It’s a dog’s life, the first mention of this idiom dates back to the 1600’s and it is used every day all over the world since. The phrase was used all those four hundred years ago to depict an utterly miserable life. The associated sayings “dog tired”, “gone to the dogs” and “like a dog’s dinner” were all born from a time when dogs were used as watchdogs or hunting animals and not treated as pets. They worked hard, slept in kennels, were fed scraps and died young. Living in the Middle East where a large number of the expat community have a particular fondness for the canine breed I can vouch that this phrase is now redundant, or redundant at least for expat dogs living in Abu Dhabi.
Just before I get my tail in hot water I would like to point out that I have the utmost of respect for dogs, I just don’t hold them in the same esteem as children and humans in general. So I don’t for example, introduce myself and offer my hand for a “nice to meet you handshake”, I don’t invite the dog into the house and offer him a hot or cold drink and I don’t consider the dog when inviting friends over for lunch, more fool I, it would seem. My intolerance became patently clear when I invited a handful of friends along with their little ones to my house for my child’s birthday party. My interest piqued when one of the friends, knocks at the door with Ben and Sam.
Ben was a two legged, blonde haired, chubby little thing with a dirty t-shirt and a gorgeous smile and Sam was a four-legged well-breed, well-fed, well-kept, and badly-behaved, puppy. In an oblivious moment I wondered how she was going to tether Sam outside while the party was underway inside, the 36°c heat was surely a factor to be considered. Clarity soon ascended on me as she sniffed past the door and into my sitting room, the dog in tow. She says that she thought it would be nice for me and Sam to meet and get used to each other, she said they were a package deal. Not wanting to consult our friendship contract there and then, I cast my mind quickly back and yes, no, I had never included Sam into our friendship and had most definitely never invited him to my home. From the look of his vacant eyes and drooling mouth he had the same level of interest in meeting me, as I did him.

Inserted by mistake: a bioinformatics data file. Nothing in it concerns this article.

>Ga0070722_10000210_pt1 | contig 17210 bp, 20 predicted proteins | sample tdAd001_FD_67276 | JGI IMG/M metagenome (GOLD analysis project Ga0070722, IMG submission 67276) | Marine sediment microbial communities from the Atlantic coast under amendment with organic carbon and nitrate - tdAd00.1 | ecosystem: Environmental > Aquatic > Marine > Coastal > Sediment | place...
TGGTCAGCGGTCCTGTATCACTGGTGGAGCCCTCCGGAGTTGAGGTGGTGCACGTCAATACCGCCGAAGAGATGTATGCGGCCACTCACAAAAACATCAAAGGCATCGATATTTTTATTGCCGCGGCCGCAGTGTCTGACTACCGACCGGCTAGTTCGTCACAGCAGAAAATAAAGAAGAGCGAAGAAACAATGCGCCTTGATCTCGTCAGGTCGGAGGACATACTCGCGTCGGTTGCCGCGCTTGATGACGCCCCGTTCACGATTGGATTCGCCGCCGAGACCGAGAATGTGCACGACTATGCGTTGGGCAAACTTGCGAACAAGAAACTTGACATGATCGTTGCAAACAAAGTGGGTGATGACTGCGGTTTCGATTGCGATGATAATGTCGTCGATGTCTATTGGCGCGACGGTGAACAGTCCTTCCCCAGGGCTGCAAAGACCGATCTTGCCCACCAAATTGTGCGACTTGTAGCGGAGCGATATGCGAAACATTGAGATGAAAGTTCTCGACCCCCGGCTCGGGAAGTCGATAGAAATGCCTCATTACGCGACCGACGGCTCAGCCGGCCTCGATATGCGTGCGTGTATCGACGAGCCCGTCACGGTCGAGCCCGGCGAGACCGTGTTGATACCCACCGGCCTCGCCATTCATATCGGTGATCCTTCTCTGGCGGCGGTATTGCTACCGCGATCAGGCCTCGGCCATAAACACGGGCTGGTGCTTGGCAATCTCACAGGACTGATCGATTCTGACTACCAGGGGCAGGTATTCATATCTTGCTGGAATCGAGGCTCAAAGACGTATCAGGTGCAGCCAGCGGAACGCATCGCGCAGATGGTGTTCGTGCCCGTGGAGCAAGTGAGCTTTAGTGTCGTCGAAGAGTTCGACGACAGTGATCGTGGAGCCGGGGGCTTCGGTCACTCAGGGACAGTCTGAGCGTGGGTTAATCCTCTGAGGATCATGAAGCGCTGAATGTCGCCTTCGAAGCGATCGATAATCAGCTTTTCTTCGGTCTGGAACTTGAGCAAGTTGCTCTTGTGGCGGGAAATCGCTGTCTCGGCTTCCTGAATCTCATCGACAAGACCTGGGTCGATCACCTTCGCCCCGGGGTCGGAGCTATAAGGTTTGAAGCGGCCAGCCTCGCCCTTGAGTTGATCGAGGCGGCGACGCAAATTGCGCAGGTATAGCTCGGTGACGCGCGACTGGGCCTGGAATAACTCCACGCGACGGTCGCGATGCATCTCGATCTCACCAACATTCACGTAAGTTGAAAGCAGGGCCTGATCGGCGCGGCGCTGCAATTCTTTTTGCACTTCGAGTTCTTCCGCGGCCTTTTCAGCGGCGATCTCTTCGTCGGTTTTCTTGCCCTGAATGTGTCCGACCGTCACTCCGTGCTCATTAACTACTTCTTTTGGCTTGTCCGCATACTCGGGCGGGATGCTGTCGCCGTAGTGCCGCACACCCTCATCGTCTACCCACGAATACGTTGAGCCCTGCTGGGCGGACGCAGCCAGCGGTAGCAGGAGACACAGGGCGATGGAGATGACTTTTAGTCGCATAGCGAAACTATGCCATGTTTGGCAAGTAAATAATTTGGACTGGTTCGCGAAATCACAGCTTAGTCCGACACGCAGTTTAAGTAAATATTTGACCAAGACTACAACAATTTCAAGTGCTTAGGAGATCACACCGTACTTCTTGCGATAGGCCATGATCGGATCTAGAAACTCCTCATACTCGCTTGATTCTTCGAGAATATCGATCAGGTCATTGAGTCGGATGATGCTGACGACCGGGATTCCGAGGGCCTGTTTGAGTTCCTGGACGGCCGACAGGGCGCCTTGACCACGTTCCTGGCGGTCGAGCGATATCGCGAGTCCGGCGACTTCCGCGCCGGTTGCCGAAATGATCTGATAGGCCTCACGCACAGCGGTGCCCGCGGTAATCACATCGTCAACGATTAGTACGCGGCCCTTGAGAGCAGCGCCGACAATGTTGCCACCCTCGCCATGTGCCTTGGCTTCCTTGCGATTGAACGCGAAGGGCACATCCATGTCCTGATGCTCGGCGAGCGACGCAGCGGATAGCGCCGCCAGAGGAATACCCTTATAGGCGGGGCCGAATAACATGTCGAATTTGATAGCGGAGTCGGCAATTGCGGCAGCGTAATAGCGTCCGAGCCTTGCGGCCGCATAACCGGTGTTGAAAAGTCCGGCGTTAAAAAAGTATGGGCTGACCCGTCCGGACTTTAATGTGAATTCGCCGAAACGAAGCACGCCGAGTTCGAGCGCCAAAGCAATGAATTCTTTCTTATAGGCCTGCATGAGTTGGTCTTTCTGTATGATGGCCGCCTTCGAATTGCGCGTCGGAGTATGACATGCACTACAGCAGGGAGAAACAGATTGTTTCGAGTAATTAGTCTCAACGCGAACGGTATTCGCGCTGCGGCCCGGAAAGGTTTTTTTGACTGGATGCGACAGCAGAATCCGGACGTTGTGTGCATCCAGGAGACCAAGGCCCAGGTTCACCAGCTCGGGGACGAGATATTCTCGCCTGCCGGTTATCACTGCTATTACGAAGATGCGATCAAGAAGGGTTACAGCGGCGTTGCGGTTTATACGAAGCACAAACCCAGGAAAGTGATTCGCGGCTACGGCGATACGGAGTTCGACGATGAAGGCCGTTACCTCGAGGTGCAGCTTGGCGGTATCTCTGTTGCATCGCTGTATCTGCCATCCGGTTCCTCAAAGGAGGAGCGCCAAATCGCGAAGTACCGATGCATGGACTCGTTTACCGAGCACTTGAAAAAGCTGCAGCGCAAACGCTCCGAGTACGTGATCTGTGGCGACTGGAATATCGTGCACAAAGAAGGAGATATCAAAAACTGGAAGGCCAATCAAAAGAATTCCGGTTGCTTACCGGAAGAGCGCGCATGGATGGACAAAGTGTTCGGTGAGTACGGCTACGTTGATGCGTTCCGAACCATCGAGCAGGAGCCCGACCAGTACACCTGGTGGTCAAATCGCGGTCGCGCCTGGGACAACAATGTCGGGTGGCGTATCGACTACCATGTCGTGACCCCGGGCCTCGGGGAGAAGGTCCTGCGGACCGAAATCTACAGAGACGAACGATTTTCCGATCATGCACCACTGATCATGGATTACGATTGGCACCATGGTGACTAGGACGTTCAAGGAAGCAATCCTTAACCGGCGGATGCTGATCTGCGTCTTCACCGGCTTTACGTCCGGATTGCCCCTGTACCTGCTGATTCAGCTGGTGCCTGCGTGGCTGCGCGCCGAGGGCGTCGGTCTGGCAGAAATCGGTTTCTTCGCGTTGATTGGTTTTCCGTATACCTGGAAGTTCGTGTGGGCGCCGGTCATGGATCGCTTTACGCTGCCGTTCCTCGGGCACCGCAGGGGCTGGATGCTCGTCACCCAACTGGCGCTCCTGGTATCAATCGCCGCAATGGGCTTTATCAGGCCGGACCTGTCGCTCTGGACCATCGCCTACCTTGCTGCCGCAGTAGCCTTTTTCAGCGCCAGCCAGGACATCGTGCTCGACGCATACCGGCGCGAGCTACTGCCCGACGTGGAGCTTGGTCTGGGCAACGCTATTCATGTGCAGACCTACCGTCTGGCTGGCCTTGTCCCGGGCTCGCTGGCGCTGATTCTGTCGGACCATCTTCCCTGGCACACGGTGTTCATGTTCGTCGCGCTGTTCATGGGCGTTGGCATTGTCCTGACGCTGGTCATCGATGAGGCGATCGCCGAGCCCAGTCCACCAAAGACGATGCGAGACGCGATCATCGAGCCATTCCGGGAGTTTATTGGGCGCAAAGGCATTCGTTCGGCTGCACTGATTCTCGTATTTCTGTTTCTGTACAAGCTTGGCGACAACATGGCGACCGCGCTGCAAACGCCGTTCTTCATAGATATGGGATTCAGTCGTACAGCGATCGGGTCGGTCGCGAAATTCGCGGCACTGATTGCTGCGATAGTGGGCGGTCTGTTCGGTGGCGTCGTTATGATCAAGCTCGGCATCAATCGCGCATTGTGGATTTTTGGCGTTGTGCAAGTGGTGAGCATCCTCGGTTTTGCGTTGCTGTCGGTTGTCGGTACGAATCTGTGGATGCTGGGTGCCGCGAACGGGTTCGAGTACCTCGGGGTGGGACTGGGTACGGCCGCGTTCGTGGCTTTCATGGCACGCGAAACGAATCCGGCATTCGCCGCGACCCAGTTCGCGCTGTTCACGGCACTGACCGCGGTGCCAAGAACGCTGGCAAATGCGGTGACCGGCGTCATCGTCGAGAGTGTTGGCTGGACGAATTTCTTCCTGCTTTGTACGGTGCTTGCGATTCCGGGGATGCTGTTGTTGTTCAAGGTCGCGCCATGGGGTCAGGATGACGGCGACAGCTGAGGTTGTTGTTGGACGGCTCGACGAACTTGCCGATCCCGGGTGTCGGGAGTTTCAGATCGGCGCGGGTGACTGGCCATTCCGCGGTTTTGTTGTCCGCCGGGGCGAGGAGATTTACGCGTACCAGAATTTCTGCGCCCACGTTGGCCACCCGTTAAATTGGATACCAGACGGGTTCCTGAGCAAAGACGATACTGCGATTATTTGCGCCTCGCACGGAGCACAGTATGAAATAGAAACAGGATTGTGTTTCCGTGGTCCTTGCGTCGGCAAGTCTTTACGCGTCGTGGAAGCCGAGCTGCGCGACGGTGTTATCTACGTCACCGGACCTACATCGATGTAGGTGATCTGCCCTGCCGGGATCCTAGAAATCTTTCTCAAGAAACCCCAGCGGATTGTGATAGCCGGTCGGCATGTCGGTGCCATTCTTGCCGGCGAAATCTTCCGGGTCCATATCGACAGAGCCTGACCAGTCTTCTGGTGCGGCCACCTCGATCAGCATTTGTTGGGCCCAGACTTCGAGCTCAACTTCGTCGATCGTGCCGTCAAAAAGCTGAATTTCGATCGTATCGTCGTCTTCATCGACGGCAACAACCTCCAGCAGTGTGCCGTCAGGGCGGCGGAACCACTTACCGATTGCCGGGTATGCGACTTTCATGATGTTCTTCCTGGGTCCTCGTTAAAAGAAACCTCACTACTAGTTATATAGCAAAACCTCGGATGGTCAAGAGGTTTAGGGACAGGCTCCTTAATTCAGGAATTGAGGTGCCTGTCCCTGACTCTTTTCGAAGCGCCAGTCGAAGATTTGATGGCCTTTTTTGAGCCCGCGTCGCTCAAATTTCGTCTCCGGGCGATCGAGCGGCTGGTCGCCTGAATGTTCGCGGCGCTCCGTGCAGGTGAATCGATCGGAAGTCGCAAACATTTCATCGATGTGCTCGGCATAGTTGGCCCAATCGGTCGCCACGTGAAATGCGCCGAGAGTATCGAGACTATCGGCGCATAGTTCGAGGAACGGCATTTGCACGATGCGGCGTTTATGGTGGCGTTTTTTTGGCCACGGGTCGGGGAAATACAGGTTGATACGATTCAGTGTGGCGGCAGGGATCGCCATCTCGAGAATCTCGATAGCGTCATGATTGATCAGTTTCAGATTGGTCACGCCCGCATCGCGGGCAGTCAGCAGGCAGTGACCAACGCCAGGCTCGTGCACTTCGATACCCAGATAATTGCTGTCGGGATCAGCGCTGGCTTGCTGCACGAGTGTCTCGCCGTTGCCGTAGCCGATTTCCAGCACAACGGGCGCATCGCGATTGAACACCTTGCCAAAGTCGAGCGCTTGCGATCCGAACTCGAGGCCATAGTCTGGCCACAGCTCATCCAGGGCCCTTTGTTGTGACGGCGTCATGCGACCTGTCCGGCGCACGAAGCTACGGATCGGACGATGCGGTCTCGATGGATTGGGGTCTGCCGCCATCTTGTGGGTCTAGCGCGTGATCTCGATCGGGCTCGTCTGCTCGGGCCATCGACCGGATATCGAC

Eager to develop an open mind, I struck up conversation about the dog, maybe I would begin to see things differently and pretty soon, I did. Turns out Sam’s day starts with “Daddy “(not his own Daddy, the Daddy of the children in the house) getting up a five thirty to bring Sam for a run before work, (work for Daddy not Sam). Sam then gets this daily wash down from the housemaid, who although never said so exactly, “she LOVES him, just LOVES him”. Lunch is from the chilled pet food section from Spinney’s on the Corniche, he doesn’t like the tinned stuff. The afternoon is spent meandering around the house with the A/C on to a moderate 20°c. Sometimes Mom brings him in the car when collecting the kids from school (Sam’s mom doesn’t have a car yet so it’s the kids Mom). For the rest of the day Sam alternates between snoozing and supping Evian from his fancy dish, the only punctuation in the evening is when the housemaid brings him for a stroll last thing before bed. Then the piece de resistance is delivered, the housemaid stays for the summer to look after Sam while the rest of the family holiday in Thailand. When the family leaves the Middle East for good, Sam will not get a new home in Abu Dhabi but a Eu. 4,500 plane ride to Heathrow where his favourite food and blanket will be waiting.
After the speech and before I have the wherewithal to close my gaping mouth, she follows up with “He’s my best friend you know, he really is”. Oh my god, I think to myself, this is getting better! Suddenly an image came into my mind, of her in Thailand on the phone to Sam, who’s lying on the sofa in front of the TV, remote in one paw, phone in another, stretched out with his legs crossed casually, as they chat like only best friends do. I think the definition needs to change; it really is a dog’s life. Woof!